(a) In terms of cultural allusions, one recognises Petrarch’s line ‘He who knows he is burning is burning in a small fire’ in the words ‘burning’ and ‘fire’ in Krapp’s recorded speech on the tape, when he first talks about his dying mother, in the house on the canal, while he’s sitting on a bench outside, ‘wishing she were gone’ (emphasis added), and a few lines further on, while he is sitting on a bench in the park, ‘wishing’ he himself were gone. Only in the fourth typescript did Beckett change ‘wishing’ into ‘burning’. This ‘burning’ to die is contrasted with the ‘fire’ in the young Krapp, when he is talking about ‘his vision’, his aesthetic revelation, ‘the fire that set it alight’ (emphasis added) and especially ‘the fire in me now’ (emphasis added) at the very end of the play. In the fourth typescript, this last line reads: ‘the fire burning in me now’ (HRC MS SB 4/2/4, 7r). Beckett eventually deleted the burning, but in a letter to Patrick Magee, he explicitly asked the actor to emphasise the word ‘burning’ in the earlier passage (‘burning to be gone’) ‘in order that “fire” at the end may carry all its ambiguity’ (TCD MS 11313/1–2). So ‘the fire that set it alight’ in Krapp’s Last Tape, the aesthetic vision or revelation, is at the same time the fire that consumes him, and the old Krapp is all too well aware of this ambiguity. While he knows this, he also realises that it must be a small fire since he can still say (‘può dir’) that he is burning.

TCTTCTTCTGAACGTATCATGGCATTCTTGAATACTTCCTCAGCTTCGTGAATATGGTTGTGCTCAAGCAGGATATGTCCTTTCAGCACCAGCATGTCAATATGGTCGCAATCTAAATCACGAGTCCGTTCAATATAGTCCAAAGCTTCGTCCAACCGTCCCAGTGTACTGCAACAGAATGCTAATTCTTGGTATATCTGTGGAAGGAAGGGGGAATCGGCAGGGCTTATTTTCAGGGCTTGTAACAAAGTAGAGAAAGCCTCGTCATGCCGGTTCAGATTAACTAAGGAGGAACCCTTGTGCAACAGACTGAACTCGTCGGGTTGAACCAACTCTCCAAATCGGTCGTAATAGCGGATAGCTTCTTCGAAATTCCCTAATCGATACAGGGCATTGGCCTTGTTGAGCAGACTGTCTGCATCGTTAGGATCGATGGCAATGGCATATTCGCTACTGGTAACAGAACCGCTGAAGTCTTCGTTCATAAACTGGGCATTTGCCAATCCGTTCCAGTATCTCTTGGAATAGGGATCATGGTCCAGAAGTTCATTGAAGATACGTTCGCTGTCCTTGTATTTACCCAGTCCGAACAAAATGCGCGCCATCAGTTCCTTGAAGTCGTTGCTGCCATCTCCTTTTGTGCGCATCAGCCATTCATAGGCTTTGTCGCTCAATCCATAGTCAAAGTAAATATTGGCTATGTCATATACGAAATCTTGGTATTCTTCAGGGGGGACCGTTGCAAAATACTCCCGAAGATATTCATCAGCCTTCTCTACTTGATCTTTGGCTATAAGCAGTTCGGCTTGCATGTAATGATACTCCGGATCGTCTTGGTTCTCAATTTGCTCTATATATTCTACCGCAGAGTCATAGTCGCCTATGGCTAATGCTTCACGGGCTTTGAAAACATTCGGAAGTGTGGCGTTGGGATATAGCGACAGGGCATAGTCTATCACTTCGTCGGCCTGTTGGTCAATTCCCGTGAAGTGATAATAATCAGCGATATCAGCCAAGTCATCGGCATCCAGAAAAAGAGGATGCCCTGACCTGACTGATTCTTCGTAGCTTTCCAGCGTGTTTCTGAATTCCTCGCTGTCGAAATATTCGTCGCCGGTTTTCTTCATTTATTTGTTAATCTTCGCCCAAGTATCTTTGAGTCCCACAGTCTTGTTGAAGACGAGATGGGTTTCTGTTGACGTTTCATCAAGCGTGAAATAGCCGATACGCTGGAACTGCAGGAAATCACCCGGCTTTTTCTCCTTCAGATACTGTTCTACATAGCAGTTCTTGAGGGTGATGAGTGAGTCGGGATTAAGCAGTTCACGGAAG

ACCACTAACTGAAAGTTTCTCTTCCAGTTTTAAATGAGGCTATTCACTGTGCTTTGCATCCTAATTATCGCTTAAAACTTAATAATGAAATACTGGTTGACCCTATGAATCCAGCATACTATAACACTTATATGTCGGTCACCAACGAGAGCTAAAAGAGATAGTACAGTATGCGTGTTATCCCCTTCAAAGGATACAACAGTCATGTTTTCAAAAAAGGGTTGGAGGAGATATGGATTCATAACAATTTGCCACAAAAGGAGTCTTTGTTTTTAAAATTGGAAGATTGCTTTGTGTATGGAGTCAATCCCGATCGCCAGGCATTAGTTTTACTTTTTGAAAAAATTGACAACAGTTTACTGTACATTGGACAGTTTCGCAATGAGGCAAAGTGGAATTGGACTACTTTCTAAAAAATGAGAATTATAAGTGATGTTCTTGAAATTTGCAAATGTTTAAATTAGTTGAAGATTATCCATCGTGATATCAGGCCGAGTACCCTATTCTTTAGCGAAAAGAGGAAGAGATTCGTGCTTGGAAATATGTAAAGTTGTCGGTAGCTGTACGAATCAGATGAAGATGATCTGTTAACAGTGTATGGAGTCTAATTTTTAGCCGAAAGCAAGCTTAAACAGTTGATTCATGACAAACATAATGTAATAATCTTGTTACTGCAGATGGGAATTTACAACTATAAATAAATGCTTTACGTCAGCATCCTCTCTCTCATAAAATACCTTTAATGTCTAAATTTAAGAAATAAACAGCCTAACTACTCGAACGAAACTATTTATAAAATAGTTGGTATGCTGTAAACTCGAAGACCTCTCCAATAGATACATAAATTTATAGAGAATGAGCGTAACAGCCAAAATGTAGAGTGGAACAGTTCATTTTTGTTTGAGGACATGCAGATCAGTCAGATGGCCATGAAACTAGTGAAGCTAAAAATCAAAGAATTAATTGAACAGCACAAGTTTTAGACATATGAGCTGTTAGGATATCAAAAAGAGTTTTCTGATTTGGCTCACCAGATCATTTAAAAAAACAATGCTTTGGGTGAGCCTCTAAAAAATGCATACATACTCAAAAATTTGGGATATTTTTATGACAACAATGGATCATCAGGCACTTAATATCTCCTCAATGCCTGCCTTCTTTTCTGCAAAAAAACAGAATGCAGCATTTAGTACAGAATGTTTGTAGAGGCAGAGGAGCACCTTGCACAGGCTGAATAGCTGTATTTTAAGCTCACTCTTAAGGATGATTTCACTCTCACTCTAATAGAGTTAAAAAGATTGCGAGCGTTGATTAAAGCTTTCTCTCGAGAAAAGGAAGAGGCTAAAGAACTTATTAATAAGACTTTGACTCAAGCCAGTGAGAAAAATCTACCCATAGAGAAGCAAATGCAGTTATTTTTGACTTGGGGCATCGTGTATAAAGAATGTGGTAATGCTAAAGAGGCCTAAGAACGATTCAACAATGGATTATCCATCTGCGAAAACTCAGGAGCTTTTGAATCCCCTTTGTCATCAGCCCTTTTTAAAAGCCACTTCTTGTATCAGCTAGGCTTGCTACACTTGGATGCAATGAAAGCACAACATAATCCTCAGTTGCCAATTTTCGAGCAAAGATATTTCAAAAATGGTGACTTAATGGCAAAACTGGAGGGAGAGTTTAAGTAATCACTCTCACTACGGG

(b) But what is perhaps more important is the way in which Beckett works not just with the allusion to Petrarch, but with the entire network of intertextuality in which it is entangled. My suggestion is that Beckett (and many modernists and late modernists) intuited and prefigured much of what cognitive philosophers and scientists are only now recognising to its full extent. Beckett found Petrarch in an essay by Montaigne. Montaigne published multiple versions of his Essays, and he kept adding marginalia to his own work, because he recognised that he (or ‘his self’) was constantly changing. What Beckett realised—to a large extent through the workings of intertextuality—was not just that the self consists of a succession of selves, but that these selves and the human mind are the result of constant storytelling, or what Daniel C. Dennett calls ‘our narrative selfhood’, for which the web of intertextuality is perhaps an adequate metaphor.19 Dennett suggests that ‘our fundamental tactic of self-protection, self-control, and self-definition is not spinning webs or building dams, but telling stories, and more particularly concocting and controlling the story we tell others—and ourselves—about who we are. […] Our tales are spun, but for the most part we don’t spin them; they spin us. Our human consciousness, and our narrative selfhood, is their product, not their source’.20 But Dennett also adds that ‘Unlike a spider, an individual human doesn’t just exude its web; more like a beaver, it works hard to gather the materials out of which it builds its protective fortress’.21 Or to refer to an older comparison, the fable of the spider and the bee in Swift’s Battle of the Books: the bee is the one that draws the spider’s attention to the fact that it is an illusion to think that you spin your web out of your own entrails. The spider may have wanted to build its own web ‘with [its] own hands, and the materials extracted altogether out of [its] own person’, as Swift puts it, but the Ancients point out that the spider also feeds on insects and the ‘vermin of its age’, otherwise it would not be able to make its web.22 In this way, the methods of the bee and the spider are perhaps not as irreconcilable as Swift’s fable suggests.